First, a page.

Cybercriminals steal data, passwords, and users’ personal information. The hosting customers prioritize protection and want absolute and higher standards of security measures for their websites, emails, and other resources they host on servers. Thus, the website’s reputation is maintained. The user experiences get impacted, leading to a negative experience and losing trust with website downtime or affected vulnerabilities. The website security threat leads to potential financial losses; thus, hosting consumers want to strengthen digital presence security and take a longer-term view on protecting the investment.

Over 90% of GoDaddy APAC customers participating in its 2021 Global Website Security Survey consider cyber security important for small businesses. Nearly 80% of respondents agreed that small businesses are at risk of cyberattacks. At the same time, half said they had already experienced a security breach, and a third described themselves as unsure of how to deal with a cyberattack.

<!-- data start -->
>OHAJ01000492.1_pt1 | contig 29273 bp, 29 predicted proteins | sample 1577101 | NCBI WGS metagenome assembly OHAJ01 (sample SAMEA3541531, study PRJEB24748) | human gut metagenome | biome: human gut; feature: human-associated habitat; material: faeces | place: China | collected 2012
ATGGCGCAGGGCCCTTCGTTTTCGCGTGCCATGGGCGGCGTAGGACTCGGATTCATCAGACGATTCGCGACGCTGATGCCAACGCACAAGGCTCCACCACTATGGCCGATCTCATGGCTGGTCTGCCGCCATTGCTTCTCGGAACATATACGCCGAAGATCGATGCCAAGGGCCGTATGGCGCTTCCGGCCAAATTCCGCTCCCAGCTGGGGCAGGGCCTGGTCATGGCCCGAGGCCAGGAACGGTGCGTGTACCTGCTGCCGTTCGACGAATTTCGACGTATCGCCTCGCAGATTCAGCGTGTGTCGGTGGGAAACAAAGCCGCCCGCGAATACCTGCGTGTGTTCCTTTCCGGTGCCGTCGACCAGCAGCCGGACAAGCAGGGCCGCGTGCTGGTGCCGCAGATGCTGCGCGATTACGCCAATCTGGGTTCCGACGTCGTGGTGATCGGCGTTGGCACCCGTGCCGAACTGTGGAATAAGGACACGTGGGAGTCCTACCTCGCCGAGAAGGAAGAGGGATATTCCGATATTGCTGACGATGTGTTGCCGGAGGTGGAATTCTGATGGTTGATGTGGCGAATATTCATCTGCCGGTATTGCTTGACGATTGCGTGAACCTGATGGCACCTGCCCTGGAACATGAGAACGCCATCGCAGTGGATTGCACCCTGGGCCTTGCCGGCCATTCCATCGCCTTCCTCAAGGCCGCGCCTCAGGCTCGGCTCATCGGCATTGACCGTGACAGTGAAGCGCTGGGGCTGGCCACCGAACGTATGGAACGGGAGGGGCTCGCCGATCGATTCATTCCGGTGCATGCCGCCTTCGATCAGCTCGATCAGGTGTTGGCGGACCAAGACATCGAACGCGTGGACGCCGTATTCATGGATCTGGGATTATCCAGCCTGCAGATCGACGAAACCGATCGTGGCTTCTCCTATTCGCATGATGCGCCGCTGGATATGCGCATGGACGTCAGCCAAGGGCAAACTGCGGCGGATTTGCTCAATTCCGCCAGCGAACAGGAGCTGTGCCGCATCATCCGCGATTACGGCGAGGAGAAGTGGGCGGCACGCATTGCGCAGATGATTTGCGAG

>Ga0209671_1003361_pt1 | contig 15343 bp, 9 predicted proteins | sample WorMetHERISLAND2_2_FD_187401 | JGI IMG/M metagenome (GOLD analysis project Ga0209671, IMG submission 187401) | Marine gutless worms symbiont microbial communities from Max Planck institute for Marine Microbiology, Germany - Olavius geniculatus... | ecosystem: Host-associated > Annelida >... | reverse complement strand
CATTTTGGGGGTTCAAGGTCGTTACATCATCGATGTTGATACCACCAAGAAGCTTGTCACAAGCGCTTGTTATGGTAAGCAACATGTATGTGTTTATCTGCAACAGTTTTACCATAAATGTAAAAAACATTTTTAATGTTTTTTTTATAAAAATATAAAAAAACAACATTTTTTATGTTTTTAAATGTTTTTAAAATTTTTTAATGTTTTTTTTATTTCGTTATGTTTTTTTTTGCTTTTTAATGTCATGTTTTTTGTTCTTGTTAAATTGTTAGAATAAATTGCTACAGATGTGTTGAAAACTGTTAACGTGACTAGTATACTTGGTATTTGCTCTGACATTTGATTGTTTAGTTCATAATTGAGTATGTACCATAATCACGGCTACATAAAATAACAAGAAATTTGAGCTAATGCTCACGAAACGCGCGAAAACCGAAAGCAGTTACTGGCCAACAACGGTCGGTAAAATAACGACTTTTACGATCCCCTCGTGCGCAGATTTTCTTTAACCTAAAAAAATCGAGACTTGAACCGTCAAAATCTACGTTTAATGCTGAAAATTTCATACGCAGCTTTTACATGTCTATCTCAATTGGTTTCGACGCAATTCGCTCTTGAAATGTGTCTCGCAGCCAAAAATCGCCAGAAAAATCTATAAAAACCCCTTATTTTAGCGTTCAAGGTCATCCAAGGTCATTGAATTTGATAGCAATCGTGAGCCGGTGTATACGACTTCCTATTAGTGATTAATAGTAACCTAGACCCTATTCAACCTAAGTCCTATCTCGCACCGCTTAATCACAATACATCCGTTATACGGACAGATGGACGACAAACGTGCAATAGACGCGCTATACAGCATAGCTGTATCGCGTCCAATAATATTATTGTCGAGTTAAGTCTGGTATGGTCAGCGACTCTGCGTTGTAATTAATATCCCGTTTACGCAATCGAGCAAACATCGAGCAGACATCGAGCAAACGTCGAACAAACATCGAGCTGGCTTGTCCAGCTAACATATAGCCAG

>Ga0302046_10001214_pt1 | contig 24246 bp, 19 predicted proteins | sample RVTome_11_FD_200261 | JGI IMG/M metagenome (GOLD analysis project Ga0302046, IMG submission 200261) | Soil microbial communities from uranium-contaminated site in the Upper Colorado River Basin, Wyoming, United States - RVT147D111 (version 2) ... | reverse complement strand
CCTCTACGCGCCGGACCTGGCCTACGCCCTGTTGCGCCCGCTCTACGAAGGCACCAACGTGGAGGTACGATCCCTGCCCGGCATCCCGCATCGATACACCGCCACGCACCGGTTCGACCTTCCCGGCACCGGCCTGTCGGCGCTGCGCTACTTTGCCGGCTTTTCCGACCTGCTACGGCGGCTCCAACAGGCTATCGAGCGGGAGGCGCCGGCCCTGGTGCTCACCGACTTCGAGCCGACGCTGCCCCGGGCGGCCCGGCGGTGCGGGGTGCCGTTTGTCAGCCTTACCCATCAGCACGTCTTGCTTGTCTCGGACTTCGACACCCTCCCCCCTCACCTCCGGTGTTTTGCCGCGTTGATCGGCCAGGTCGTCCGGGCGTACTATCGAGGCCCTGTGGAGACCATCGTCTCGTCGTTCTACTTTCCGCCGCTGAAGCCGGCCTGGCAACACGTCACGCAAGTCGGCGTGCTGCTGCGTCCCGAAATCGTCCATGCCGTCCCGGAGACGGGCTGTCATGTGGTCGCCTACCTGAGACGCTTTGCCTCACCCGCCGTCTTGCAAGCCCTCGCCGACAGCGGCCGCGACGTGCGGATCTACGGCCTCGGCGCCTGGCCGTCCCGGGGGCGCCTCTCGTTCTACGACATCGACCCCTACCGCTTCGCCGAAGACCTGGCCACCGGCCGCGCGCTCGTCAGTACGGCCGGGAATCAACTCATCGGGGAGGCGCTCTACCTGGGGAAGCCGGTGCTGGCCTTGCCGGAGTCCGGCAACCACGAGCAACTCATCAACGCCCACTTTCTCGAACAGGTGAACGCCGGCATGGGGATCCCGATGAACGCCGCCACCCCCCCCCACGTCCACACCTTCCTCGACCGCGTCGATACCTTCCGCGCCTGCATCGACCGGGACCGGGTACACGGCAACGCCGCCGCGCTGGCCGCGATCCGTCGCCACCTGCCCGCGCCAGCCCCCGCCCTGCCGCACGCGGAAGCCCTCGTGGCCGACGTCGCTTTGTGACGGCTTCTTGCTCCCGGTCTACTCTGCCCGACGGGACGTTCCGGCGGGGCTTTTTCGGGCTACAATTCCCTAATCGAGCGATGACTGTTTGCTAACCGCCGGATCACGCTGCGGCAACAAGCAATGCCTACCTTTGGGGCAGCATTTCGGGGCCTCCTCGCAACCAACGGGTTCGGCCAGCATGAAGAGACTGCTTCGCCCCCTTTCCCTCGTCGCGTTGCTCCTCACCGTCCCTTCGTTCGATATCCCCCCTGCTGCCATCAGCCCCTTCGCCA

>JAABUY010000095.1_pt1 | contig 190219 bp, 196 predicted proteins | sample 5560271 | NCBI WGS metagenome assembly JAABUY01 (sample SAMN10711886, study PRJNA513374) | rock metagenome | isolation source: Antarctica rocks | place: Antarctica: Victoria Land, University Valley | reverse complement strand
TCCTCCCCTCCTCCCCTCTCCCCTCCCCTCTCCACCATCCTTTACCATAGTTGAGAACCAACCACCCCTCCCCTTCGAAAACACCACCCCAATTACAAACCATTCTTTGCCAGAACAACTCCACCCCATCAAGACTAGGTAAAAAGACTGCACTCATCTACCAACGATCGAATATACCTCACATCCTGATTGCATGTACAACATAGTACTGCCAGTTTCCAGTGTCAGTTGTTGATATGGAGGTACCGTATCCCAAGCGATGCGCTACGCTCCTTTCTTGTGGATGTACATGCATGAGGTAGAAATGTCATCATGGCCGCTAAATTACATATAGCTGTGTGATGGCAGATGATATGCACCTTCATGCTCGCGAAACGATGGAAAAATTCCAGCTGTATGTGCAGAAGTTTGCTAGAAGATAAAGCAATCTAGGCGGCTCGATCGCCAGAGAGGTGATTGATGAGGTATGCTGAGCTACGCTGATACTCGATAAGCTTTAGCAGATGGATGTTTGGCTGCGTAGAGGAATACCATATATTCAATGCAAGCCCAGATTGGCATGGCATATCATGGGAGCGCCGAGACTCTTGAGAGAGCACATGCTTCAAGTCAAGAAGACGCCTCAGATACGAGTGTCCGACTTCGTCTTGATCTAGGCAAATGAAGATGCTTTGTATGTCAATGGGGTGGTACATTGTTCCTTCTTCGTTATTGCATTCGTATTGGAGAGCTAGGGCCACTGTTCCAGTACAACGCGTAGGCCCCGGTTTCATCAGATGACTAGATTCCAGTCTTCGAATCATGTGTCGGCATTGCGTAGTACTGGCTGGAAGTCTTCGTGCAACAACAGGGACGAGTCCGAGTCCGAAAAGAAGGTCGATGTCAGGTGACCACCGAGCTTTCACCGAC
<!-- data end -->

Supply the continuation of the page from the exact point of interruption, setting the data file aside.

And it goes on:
The hosting providers always advise their customers to keep everything updated and upgraded. Wordfence strongly recommends that users scan the wp-config.php file immediately to detect potential backdoor injections.

Last year in November 2021, up to 1.2 million users of Godaddy’s WordPress websites got affected by an unauthorized attack. GoDaddy In. empowers millions of entrepreneurs worldwide looking to expand their online presence. The hosting provider offers tools for domains, website creation, e-commerce, content creation, and online security capabilities like Firewall and malware protections, site cleanups, and secure backups to help safeguard your customers’ and business information.